One of the main ways of finding out what
users like and don't like about a product is by asking them,
which can be done using interviews or questionnaires as
we discussed in Chapter 13.
One of the benefits of using questionnaires is that the
same questions can be given to many people at the same time.
Questionnaires are also relatively inexpensive to distribute
and analyze, particularly web-based questionnaires, which
are becoming increasingly common. Web-based questionnaires
also have the advantage that data can be stored directly
into a database for analysis.
Gary Perlman's website (www.acm.org/~perlman/question.html)
provides eight online questionnaires that you can use. These
questionnaires are based on the work of experts in human-computer
There are two ways of using the questionnaires:
- The most straightforward way is to use
the questionnaires as they are without changing any code.
You simply select the questionnaire that best suits your
needs and either ask the participants to complete it online
and email their data to you or print the questionnaire
and distribute it on paper.
- You can customize the questionnaires
by changing the cgi code and there are instructions for
doing this on the website. The advantage of this approach
is that you can decide what the questions should be and
you can distribute the questionnaire from your own university
server, which gives you more control over the process.
To do this you'll need some technical expertise.
This activity encourages you to review the
questionnaires before using them for an evaluation. Start
by going to the website (www.acm.org/~perlman/question.html)
and explore and compare the eight questionnaires. Try completing
some of them and send the data to yourself. How do they
differ? Here are some things that we noticed, you may find
- The questionnaires are derived from different
sources but they all use various forms of Likert scales.
- The number of questions varies from 3
to 100. When might you want only 3 questions and when
might you want more? If you are planning an evaluation,
which are the most appropriate questions for your evaluation
and what is the ideal number?
- Notice that you can add comment boxes
by clicking on the little icons or by requesting that
comment boxes are added to all the questions. The QUIS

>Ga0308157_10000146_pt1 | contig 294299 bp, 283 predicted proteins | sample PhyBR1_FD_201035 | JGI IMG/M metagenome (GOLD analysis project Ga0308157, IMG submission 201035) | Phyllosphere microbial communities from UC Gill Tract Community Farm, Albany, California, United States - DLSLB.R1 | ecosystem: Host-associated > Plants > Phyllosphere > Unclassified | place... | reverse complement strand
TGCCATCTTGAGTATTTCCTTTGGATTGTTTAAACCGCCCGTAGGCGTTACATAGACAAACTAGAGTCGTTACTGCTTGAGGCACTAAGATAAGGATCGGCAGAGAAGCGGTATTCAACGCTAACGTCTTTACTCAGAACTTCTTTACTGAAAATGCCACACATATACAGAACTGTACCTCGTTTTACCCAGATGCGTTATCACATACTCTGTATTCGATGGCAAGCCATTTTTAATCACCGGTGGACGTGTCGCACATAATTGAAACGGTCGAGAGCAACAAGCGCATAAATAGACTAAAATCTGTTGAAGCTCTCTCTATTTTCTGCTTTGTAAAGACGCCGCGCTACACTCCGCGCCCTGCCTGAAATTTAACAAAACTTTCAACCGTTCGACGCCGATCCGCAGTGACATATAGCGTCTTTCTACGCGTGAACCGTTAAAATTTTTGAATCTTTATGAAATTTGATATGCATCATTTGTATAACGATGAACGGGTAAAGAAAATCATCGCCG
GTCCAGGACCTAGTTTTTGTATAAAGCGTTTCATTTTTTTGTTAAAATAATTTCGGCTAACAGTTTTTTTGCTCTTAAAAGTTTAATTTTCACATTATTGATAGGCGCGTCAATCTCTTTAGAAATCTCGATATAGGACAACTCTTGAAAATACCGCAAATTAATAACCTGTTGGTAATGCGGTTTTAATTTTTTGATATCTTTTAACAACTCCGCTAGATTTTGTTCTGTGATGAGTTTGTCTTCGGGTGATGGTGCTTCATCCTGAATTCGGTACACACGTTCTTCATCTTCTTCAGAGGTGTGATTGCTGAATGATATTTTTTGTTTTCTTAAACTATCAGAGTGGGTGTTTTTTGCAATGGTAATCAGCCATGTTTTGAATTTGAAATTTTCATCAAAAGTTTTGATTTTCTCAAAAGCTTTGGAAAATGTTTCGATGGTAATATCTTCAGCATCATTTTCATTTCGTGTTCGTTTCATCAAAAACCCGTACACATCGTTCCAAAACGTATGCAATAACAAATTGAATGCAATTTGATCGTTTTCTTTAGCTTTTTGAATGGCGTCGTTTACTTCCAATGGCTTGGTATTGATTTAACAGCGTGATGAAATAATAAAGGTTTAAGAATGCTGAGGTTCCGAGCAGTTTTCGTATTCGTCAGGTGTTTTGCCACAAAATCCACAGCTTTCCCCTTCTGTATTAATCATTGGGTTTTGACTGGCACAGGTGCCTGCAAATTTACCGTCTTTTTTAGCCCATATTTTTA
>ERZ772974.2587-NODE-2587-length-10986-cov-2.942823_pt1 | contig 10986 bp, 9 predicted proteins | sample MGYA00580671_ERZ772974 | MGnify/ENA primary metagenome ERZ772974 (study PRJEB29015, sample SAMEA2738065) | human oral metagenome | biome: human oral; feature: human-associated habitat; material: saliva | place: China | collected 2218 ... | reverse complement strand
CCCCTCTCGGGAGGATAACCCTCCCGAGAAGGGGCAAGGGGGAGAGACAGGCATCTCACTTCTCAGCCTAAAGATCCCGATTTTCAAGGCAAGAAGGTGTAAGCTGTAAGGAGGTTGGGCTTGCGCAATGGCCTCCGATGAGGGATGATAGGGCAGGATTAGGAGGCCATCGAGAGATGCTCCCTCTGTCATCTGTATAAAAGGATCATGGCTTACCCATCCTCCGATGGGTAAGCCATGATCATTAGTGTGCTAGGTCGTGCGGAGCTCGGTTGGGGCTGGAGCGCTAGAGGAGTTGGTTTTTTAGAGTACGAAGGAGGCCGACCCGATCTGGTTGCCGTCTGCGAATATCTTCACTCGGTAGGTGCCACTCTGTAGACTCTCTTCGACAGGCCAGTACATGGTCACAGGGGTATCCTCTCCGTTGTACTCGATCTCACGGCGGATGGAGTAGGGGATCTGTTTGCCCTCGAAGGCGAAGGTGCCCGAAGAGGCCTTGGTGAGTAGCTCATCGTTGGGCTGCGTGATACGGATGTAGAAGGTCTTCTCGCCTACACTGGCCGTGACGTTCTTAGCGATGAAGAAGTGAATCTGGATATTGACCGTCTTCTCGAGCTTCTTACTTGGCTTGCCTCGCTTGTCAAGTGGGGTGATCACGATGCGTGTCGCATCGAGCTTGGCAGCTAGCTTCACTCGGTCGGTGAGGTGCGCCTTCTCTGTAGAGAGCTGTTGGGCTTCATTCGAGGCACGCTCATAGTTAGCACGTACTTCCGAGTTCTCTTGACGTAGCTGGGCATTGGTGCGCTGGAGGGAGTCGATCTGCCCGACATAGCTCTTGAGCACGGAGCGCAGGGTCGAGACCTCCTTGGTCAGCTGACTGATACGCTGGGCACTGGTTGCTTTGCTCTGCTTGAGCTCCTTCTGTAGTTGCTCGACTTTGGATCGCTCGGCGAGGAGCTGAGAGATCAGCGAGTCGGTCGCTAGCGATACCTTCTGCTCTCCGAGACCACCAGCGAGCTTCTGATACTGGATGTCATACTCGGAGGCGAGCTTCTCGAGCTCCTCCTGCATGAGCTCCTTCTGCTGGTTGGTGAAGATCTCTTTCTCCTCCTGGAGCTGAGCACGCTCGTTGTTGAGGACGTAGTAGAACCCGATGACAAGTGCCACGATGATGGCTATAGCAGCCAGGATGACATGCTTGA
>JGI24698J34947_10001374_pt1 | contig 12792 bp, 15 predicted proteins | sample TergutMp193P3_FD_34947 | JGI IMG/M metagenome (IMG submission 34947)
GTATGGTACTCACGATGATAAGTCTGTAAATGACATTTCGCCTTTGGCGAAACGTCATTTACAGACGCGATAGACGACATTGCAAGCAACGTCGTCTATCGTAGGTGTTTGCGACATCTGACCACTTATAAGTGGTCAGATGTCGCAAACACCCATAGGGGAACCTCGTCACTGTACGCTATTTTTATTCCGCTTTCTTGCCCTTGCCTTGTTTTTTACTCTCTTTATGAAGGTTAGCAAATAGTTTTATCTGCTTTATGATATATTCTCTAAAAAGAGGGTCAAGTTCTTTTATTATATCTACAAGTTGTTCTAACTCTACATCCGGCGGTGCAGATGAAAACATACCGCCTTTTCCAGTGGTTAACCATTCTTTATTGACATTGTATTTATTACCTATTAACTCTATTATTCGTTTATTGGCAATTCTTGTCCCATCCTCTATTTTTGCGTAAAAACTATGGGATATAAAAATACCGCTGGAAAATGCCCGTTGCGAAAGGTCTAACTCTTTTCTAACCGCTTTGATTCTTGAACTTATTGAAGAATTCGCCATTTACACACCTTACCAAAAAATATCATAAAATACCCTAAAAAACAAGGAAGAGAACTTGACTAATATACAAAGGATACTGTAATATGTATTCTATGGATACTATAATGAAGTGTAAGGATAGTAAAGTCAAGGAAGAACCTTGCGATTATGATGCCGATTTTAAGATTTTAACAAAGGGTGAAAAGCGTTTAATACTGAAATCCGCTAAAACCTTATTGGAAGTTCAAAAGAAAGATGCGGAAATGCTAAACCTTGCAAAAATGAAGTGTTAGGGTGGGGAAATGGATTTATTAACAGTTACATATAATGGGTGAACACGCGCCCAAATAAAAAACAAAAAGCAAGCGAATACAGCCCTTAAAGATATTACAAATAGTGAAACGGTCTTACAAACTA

questionnaire also has 6 blank spaces for questions.
- There are differences between the scales;
some are 7-point and some are 9-point scales. Most scales
start from 1 but the QUIS scale starts from zero. Most
provide a NA (not applicable) option too. The higher the
number on the scale the more positive the rating. Some
of the questionnaires also have semantic labels such as
'bad' and 'good' to show the direction of the scale. QUIS
uses pairs of adjectives and places one word at each end
of the scale. All the questionnaires repeat the scale
for each group of questions so that users don't get confused.
- Some of the questionnaires invite users
to write additional comments in a text box at the end.
Also notice that there are useful links
to papers or abstracts written by the questionnaire authors
and to additional information about questionnaire design.
For example, take a look at the link to 'Frequently
Asked Questions about Questionnaires in Usability Engineering'
provided by Jurek Kirakowski.
When you've finished examining the questionnaires
scroll to the bottom of the page and read about how to modify
the questionnaire and look at the example of the data format
that is emailed for one of the questionnaires
In this activity you will compare two different
questionnaires. Select two questionnaires of your choice
to compare and then ask 3 participants to complete each
questionnaire for an evaluation of one of the following
items: a VCR, a computerized toy, a clock, the home page
of a website, or something else of your choice. In order
to make sure that the participants experience the product,
you should suggest a few tasks for them to do with it before
completing the questionnaires. For example, insert and play
a video, rewind it, set the VCR to record a program. When
the questionnaires have been completed compare the data
that each provides. Which questionnaire provides the most
useful data about the product's usability and why do you
think this? Which questionnaire did the participants prefer,
In this activity you will compare the efficacy
of the Nielsen Heuristic Evaluation (NHE) questionnaire
with standard heuristic evaluation. To do this, start by
selecting a product, such as those mentioned in activity
2, and ask at least 3 typical users to evaluate it using
the questionnaire. As in activity 2, you should suggest
tasks that the participants should do with the product so
that they experience it. Then ask one or two expert evaluators
to use the same heuristics to evaluate the same product
but this time give them just the list heuristics (i.e.,
not in questionnaire form) and ask them to follow the process
for heuristic evaluation described in Chapter 13. You can
use peers from your class as experts but if you do this
try to get people outside of your class to participate in
the questionnaire part of the activity. Do the two groups
(users and experts) report on the same issues or are their
responses quite different? What are the advantages and limitations
of heuristic evaluation verses collecting data with the